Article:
Kathleen Pierce, Principal Analyst

Show Notes:

Buying experiences can be disjointed for international prospects of B2B firms. Company events may be offered in one language while the handouts are in another. The website copy, resource downloads, and product materials may be similarly mixed. Companies can and must do better, argues Principal Analyst Kathleen Pierce. In this What It Means episode, she explains what that requires.

The episode starts by defining the scope of content localization. It encompasses translation but goes beyond that. It also means using the level of formality, units of measurements, and currencies that are used in a region, says Pierce. A thoughtful approach to content localization isn’t just a nice-to-have, she adds: Nearly two-thirds of B2B buyers in a recent Forrester survey said they want websites and marketing materials in their own language. Companies that provide this have a clear competitive advantage.

The first step to effective content localization, says Pierce, is to have a clear vision. For example, “if you plan to grow in France in three years, this is the time you need to invest in localization to equip sales and marketing to lay the groundwork,” she says. The second is to designate a localization leader who manages budget and resources. These steps help prevent localization from happening ad hoc, with individual content pieces localized by different teams.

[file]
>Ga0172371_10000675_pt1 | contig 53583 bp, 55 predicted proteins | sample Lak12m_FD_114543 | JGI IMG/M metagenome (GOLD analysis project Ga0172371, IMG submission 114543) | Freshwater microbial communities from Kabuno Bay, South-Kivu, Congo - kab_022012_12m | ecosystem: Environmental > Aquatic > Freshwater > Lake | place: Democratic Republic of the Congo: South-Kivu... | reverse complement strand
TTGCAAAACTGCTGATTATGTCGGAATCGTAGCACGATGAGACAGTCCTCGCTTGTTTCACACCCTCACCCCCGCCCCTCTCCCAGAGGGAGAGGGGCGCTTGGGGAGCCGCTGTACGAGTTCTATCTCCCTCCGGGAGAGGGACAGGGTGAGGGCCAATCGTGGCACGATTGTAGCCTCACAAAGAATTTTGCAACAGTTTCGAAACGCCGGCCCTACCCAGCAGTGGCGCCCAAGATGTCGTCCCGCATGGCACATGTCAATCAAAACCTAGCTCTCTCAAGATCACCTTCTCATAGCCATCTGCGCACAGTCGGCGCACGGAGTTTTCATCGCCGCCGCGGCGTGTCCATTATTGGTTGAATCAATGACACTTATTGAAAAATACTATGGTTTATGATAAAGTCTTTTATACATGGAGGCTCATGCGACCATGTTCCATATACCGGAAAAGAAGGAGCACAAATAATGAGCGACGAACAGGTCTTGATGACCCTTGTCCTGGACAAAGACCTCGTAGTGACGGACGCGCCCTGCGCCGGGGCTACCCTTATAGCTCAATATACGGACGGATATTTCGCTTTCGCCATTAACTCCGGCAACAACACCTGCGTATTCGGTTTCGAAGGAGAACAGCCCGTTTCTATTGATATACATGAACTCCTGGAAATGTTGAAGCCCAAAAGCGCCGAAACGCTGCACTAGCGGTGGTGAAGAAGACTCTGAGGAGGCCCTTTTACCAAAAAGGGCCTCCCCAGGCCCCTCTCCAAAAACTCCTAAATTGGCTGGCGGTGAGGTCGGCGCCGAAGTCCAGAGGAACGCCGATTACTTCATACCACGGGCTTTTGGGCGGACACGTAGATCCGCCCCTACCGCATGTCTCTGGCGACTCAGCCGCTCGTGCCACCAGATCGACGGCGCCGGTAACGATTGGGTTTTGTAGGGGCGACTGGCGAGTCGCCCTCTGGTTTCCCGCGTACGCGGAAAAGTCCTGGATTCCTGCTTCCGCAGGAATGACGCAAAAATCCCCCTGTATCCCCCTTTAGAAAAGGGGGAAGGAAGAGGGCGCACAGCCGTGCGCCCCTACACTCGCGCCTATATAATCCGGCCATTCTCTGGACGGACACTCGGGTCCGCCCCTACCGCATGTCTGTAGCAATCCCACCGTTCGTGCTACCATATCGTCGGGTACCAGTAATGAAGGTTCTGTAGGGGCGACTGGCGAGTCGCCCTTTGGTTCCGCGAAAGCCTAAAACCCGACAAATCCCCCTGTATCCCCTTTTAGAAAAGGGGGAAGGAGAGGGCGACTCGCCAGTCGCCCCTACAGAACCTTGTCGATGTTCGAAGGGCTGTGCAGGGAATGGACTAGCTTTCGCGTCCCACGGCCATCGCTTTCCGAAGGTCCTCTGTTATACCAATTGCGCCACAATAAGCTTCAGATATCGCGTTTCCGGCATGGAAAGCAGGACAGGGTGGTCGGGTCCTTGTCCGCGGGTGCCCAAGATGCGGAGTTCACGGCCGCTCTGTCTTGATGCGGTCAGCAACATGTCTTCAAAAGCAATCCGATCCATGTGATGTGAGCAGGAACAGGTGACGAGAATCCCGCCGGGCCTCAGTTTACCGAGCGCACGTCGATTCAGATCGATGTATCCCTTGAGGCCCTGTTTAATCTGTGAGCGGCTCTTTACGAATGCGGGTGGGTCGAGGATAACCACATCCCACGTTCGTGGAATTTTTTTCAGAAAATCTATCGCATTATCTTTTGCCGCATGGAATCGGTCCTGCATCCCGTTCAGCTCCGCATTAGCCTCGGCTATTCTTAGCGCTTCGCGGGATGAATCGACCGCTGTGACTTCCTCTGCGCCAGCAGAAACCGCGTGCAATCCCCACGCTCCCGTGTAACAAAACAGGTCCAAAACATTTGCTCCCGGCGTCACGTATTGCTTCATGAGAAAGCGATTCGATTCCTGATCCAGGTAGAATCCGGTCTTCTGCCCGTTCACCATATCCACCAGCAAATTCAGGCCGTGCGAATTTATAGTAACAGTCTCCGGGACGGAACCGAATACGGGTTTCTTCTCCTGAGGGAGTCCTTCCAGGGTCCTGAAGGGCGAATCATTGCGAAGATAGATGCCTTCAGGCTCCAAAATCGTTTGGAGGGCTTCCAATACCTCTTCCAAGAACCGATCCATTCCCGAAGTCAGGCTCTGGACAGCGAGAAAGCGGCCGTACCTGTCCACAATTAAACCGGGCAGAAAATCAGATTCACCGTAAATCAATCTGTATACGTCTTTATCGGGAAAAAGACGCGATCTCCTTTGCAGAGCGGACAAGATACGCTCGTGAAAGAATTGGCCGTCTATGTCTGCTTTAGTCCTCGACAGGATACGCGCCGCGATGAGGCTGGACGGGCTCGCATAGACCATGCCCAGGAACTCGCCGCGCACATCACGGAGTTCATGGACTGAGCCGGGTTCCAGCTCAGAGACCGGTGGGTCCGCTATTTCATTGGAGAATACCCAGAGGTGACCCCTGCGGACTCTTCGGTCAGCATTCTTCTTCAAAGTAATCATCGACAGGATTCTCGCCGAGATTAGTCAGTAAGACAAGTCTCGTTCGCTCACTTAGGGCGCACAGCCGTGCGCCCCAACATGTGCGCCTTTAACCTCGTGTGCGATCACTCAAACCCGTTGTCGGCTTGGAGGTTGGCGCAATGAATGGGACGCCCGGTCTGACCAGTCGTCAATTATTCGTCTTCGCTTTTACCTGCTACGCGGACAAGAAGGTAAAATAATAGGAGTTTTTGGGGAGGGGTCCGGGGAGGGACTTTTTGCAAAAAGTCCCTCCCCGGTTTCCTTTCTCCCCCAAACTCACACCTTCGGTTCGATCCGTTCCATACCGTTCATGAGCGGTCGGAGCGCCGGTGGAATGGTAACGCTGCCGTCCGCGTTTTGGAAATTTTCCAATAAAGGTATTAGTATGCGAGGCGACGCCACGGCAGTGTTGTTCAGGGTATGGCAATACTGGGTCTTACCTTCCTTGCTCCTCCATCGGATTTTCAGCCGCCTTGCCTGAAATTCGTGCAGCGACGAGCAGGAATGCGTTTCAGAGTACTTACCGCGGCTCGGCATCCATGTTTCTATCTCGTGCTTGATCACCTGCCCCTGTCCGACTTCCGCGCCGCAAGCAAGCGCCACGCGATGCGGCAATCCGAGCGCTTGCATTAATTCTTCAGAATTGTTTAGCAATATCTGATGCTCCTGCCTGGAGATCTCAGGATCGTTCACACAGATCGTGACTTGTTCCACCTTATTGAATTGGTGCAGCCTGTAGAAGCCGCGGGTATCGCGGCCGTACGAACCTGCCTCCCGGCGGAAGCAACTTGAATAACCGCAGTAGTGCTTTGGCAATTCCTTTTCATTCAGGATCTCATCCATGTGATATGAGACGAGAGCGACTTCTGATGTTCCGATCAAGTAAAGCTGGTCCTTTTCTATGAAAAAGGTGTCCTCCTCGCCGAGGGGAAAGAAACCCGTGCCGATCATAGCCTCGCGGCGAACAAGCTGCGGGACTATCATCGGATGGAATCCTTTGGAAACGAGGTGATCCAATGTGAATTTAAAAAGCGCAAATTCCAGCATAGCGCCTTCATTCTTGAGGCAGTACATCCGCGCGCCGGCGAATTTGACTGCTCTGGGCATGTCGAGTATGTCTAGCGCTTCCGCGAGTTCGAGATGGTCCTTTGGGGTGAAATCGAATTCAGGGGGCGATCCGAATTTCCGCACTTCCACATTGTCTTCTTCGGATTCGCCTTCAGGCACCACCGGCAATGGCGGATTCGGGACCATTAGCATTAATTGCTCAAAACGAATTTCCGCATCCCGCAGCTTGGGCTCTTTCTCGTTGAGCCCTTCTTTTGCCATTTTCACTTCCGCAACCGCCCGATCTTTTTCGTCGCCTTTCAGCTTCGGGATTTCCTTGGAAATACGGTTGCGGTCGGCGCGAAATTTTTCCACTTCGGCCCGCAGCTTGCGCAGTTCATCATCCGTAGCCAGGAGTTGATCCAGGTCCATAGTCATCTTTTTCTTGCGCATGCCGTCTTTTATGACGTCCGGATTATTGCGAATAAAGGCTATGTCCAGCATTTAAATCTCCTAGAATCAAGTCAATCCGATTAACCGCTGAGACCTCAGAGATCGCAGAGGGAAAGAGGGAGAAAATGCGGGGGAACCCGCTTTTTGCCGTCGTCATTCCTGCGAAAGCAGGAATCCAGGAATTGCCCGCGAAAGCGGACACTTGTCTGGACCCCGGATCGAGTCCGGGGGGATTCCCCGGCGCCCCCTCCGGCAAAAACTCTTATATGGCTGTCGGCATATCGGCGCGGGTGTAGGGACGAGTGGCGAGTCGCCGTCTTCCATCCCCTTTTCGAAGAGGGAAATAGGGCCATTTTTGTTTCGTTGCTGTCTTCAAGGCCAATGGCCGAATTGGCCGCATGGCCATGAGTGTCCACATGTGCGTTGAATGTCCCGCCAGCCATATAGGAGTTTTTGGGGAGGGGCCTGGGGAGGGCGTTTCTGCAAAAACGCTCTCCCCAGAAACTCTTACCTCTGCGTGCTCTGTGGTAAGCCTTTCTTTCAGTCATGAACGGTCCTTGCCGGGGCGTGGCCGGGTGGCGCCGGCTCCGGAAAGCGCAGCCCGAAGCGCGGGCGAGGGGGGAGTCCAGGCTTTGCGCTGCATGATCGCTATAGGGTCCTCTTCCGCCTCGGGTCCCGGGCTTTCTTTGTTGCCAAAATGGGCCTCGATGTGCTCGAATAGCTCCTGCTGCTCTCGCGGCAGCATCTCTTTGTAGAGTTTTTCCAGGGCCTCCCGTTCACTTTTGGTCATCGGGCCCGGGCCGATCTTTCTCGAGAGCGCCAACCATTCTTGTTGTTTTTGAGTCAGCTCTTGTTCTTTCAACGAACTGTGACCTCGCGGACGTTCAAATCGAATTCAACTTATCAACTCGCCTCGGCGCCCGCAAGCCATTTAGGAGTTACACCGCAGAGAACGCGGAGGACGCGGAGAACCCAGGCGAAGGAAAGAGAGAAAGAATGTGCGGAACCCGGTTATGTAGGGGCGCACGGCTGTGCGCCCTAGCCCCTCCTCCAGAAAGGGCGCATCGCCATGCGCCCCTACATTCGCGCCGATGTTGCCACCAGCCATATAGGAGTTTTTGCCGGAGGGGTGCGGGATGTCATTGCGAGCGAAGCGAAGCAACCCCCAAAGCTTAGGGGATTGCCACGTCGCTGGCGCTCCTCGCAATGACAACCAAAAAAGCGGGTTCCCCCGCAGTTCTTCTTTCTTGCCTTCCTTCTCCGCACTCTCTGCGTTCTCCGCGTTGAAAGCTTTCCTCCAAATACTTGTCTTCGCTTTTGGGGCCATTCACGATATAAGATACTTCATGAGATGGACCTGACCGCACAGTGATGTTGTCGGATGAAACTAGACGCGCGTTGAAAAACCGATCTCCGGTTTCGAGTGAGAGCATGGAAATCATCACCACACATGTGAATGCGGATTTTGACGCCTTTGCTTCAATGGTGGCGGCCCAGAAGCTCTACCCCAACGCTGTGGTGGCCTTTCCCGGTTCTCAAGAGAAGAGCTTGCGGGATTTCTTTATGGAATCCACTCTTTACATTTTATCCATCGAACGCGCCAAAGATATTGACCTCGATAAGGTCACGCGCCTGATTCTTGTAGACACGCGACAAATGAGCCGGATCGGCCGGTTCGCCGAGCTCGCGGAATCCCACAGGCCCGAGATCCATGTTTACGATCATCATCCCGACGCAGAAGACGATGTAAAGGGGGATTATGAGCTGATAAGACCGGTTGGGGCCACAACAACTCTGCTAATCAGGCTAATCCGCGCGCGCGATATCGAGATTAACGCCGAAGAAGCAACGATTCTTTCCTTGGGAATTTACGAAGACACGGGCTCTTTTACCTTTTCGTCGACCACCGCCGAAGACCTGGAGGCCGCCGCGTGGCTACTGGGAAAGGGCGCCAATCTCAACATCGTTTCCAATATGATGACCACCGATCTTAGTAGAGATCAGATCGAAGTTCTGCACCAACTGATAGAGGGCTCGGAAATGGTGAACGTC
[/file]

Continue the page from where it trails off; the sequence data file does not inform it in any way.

It’s also important to prioritize localization efforts, since localizing all content isn’t feasible. High-quality localization matters more for certain regions and roles than for others, she says. For example, some executives in non-English-speaking countries may prefer reading business content in English while others may want a more localized experience. Pierce recommends building a map that lays out preferences by region and by role to guide localization efforts.

Pierce also discusses the role of technology in a localization strategy. Machine translation, for instance, can be useful and cost-effective for technical documentation that uses a specific vocabulary, though it won’t be effective for ad copy that needs to strike a more personal tone. Companies that use technology effectively are “able to do 10 times or sometimes even 100 times more localization on the same budget,” Pierce says. “The economies of scale are enormous.”

To close out the episode, Pierce previews her session at Forrester’s upcoming B2B Summit North America, where she will explore the elements of an effective content localization strategy in more depth. Learn more about B2B Summit North America, and register.